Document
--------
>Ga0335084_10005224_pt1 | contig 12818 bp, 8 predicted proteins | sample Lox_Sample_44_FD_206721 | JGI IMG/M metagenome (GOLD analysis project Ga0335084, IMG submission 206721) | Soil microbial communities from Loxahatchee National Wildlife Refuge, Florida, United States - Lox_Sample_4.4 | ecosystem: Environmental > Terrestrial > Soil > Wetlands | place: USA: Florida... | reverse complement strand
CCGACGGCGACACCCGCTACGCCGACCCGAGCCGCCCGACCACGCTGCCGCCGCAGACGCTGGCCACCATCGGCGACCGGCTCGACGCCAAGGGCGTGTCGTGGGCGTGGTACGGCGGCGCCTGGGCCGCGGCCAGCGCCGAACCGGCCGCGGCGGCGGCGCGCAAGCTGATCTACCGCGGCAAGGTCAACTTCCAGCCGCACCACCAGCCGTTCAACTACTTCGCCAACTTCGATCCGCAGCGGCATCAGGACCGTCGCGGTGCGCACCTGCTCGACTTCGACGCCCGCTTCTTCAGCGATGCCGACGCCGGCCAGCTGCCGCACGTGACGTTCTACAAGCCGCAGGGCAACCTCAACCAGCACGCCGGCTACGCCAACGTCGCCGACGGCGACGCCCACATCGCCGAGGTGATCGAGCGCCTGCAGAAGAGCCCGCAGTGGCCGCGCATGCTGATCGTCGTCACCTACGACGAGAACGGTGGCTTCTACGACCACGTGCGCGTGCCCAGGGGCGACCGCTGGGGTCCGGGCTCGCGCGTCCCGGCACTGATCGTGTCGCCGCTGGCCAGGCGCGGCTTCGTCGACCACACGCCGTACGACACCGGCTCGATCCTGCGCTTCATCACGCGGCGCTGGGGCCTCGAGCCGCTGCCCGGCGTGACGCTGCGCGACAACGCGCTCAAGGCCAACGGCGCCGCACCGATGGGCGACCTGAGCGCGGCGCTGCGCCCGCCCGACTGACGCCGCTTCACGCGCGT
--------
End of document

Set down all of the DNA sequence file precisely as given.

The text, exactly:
>Ga0335084_10005224_pt1 | contig 12818 bp, 8 predicted proteins | sample Lox_Sample_44_FD_206721 | JGI IMG/M metagenome (GOLD analysis project Ga0335084, IMG submission 206721) | Soil microbial communities from Loxahatchee National Wildlife Refuge, Florida, United States - Lox_Sample_4.4 | ecosystem: Environmental > Terrestrial > Soil > Wetlands | place: USA: Florida... | reverse complement strand
CCGACGGCGACACCCGCTACGCCGACCCGAGCCGCCCGACCACGCTGCCGCCGCAGACGCTGGCCACCATCGGCGACCGGCTCGACGCCAAGGGCGTGTCGTGGGCGTGGTACGGCGGCGCCTGGGCCGCGGCCAGCGCCGAACCGGCCGCGGCGGCGGCGCGCAAGCTGATCTACCGCGGCAAGGTCAACTTCCAGCCGCACCACCAGCCGTTCAACTACTTCGCCAACTTCGATCCGCAGCGGCATCAGGACCGTCGCGGTGCGCACCTGCTCGACTTCGACGCCCGCTTCTTCAGCGATGCCGACGCCGGCCAGCTGCCGCACGTGACGTTCTACAAGCCGCAGGGCAACCTCAACCAGCACGCCGGCTACGCCAACGTCGCCGACGGCGACGCCCACATCGCCGAGGTGATCGAGCGCCTGCAGAAGAGCCCGCAGTGGCCGCGCATGCTGATCGTCGTCACCTACGACGAGAACGGTGGCTTCTACGACCACGTGCGCGTGCCCAGGGGCGACCGCTGGGGTCCGGGCTCGCGCGTCCCGGCACTGATCGTGTCGCCGCTGGCCAGGCGCGGCTTCGTCGACCACACGCCGTACGACACCGGCTCGATCCTGCGCTTCATCACGCGGCGCTGGGGCCTCGAGCCGCTGCCCGGCGTGACGCTGCGCGACAACGCGCTCAAGGCCAACGGCGCCGCACCGATGGGCGACCTGAGCGCGGCGCTGCGCCCGCCCGACTGACGCCGCTTCACGCGCGT